An Archaeologist Is the Best Husband a Woman Can Have

Agatha Christie? Alec de Montmorency? Sam Farver? Apocryphal? Anonymous?

Dear Quote Investigator: Agatha Christie remains one of the most popular writers in history. She constructed engagingly clever and innovative mysteries as a novelist and playwright. Would you please research a humorous remark that has often been attributed to her? She was married to an archaeologist from 1930 until her death in 1976, and the jest nicely conformed to this biographical detail. Here were two versions:

  1. An archaeologist is the best husband a woman can have. The older she gets the more interested he is in her.
  2. One of the joys of being married to an archaeologist is that the older you get the more interest he takes in you.

What do you think?

Quote Investigator: The earliest evidence located by QI appeared in multiple U.S. newspapers in January 1952. The story was reprinted from the “Gothenburg Trade and Shipping Journal” of Gothenburg, Sweden. Agatha Christie was visiting London from Baghdad where she lived with her husband who was pursuing archaeological excavations. Boldface has been added to excerpts:[ref] 1952 January 10, The Milwaukee Journal, Lighter Side of the News From the World Press, Quote Page 24, Column 5, Milwaukee, Wisconsin. (Google News Archive)[/ref][ref] 1952 January 14, The Decatur Herald, Archeologist Husband, Quote Page 8, Column 7, Decatur, Illinois. (Newspapers_com)[/ref]

At a party, a curiosity bitten guest inquired if it were right for such an imaginative person to be married to a student of antiquities.

“An archeologist,” Agatha Christie said with conviction, “is the best husband any woman can get. Just consider: The older she gets, the more he is interested in her.”

Interestingly, a biographical work about Christie published in 1967 asserted that the famous author denied making the quip, and she believed the episode was invented by some pundit. A detailed citation is given further below.

QI has found this topic confusing. The additional selected citations in chronological order below provide a snapshot of current research.

In March 1952 “The Reader’s Digest” printed a briefer version of the story from January 1952 and acknowledged the same periodical. In addition, a specific journalist was named as the reporter of the tale:[ref] 1952 March, Reader’s Digest, Volume 60, Marriage Matters, Quote Page 109, The Reader’s Digest Association, Pleasantville, New York. (Verified with scans)[/ref]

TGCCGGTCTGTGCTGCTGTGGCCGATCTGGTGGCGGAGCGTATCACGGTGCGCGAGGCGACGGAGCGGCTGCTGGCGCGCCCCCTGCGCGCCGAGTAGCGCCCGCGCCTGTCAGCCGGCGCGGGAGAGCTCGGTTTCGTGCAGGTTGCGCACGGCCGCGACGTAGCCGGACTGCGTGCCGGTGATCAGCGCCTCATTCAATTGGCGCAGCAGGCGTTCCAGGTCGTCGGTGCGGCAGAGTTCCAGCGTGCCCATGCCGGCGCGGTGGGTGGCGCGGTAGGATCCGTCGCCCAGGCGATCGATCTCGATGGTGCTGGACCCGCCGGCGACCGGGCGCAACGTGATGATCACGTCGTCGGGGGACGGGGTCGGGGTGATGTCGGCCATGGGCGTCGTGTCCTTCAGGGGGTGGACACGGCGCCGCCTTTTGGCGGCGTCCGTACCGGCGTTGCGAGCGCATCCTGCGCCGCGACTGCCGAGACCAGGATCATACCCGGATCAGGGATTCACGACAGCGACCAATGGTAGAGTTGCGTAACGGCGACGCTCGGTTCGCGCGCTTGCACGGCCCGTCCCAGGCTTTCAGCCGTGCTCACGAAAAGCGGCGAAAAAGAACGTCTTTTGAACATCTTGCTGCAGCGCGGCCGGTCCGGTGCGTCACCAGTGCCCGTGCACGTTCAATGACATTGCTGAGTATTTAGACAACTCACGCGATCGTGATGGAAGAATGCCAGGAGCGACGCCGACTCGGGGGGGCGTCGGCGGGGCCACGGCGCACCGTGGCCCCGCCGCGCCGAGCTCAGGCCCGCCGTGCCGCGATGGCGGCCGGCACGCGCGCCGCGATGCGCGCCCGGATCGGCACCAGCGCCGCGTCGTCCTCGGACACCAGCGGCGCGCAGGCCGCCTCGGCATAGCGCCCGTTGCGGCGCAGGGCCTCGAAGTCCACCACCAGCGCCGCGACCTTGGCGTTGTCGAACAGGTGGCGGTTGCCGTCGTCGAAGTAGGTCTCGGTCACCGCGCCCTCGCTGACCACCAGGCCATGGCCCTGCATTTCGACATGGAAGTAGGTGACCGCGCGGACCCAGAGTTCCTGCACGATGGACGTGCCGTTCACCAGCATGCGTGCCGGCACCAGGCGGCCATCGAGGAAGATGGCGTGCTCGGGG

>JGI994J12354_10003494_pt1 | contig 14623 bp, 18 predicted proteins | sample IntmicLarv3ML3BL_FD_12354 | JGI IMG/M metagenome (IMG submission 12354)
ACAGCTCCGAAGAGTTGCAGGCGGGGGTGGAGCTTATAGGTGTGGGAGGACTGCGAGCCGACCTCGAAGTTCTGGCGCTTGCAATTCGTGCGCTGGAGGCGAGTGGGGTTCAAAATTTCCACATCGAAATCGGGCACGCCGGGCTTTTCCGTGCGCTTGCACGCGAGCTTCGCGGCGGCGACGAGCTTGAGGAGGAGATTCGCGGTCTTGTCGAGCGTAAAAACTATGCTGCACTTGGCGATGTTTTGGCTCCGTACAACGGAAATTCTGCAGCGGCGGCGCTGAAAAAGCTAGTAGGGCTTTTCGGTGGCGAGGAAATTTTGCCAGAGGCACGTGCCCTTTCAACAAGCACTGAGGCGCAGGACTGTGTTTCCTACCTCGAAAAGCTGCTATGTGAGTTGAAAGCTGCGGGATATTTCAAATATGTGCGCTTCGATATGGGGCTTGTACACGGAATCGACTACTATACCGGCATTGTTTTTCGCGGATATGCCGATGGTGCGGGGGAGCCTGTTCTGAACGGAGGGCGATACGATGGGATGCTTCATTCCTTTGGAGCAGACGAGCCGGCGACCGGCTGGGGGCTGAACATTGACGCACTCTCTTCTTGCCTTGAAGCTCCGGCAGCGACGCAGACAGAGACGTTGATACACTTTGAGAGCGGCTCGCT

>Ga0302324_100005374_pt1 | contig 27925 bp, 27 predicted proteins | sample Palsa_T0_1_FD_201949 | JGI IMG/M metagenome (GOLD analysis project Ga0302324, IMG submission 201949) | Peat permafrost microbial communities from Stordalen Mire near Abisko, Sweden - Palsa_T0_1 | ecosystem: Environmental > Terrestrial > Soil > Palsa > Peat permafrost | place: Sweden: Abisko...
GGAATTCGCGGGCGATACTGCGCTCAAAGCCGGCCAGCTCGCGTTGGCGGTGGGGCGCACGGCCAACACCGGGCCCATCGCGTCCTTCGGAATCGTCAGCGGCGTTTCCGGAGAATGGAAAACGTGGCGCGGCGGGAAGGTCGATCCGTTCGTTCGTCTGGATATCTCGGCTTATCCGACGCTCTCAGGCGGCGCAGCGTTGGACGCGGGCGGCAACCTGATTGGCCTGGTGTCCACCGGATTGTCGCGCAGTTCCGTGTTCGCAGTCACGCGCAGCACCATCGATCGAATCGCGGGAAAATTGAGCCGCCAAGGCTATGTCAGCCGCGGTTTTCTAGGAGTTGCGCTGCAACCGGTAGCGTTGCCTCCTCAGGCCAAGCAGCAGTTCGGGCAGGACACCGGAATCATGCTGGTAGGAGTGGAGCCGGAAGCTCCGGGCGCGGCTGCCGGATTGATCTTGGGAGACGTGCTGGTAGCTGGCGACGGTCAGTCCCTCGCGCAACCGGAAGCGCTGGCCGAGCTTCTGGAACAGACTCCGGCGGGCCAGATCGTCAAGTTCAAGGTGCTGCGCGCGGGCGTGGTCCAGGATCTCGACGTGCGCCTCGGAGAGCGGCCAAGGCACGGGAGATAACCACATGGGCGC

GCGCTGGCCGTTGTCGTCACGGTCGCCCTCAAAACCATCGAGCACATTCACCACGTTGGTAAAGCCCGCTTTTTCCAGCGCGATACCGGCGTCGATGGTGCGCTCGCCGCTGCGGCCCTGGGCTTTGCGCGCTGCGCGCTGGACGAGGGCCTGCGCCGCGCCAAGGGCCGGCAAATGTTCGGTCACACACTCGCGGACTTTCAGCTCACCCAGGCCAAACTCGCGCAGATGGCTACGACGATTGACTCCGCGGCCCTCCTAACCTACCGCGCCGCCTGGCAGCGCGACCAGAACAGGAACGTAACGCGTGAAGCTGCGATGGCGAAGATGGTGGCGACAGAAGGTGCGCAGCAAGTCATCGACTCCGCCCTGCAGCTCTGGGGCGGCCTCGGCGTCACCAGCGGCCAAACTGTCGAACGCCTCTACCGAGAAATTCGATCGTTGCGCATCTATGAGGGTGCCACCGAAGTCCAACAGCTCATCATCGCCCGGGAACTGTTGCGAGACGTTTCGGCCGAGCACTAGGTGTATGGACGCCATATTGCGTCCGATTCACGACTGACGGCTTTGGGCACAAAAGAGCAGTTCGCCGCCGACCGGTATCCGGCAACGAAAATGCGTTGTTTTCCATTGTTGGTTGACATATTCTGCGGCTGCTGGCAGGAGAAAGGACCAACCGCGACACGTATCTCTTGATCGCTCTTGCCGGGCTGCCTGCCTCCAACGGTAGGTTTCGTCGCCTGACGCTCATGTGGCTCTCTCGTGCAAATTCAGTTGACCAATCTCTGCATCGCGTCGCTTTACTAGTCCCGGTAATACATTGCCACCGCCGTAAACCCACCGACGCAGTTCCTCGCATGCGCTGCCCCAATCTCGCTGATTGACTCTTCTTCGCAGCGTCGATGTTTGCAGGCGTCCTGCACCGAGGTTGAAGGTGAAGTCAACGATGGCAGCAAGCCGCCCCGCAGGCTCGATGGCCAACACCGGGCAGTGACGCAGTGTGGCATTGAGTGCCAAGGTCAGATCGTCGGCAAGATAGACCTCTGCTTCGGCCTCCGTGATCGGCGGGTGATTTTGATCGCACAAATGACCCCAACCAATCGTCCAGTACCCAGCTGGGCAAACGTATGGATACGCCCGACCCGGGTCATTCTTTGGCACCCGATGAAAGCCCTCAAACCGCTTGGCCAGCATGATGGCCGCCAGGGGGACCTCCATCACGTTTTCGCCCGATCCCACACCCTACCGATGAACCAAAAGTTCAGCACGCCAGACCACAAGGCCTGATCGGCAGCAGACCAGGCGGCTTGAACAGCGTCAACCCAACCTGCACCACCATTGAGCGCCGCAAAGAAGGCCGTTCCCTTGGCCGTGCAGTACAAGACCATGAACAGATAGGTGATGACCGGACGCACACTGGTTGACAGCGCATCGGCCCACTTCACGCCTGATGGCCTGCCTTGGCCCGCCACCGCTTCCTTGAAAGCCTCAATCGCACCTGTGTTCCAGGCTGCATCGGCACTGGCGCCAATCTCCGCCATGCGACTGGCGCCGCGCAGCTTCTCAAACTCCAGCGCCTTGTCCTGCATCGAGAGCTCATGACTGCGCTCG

“An archaeologist,” she says with conviction, “is the best husband any woman can have. The older she gets, the more he is interested in her.”
–Gothenburg Trade and Shipping Journal, quoted by Alec de Montmorency, NANA

The name Alec de Montmorency was apparently a pseudonym. A controversial book about an assassinated military man titled “The Enigma of Admiral Darlan” was published under the name Alec de Montmorency in 1943, and a reviewer stated that the publisher refrained from identifying the author “because of danger to his friends and relatives in France”.[ref] 1943 April 18, The Indianapolis Star, “Enigma of Admiral Darlan” (Book Review of “The Enigma of Admiral Darlan” by Alec de Montmorency), Quote Page 21, Column 3 and 4, Indianapolis, Indiana. (Newspapers_com)[/ref] Bylines in the 1940s and 1950s indicated that Alec de Montmorency wrote for the North American Newspaper Alliance. His credibility was unclear to QI.[ref] 1946 January 18, The Winnipeg Tribune, Himmler Aide Works for British by Alec de Montmorency, Quote Page 14, Column 5, Winnipeg, Manitoba, Canada. (Newspapers_com)[/ref]

In June 1952 a newspaper in Lebanon, Pennsylvania wrote about a local archaeologist named Sam Farver who employed the same quip:[ref] 1952 June 12, Lebanon Daily News, What’s Right — What’s Wrong, Quote Page 36, Column 4, Lebanon, Pennsylvania. (Newspapers_com)[/ref]

He advises eligible young ladies to look around and pick out an archaeologist for a husband. “An archaeologist is the best husband any woman can get,” he says. “Just consider: the older she gets, the more he is interested in her.”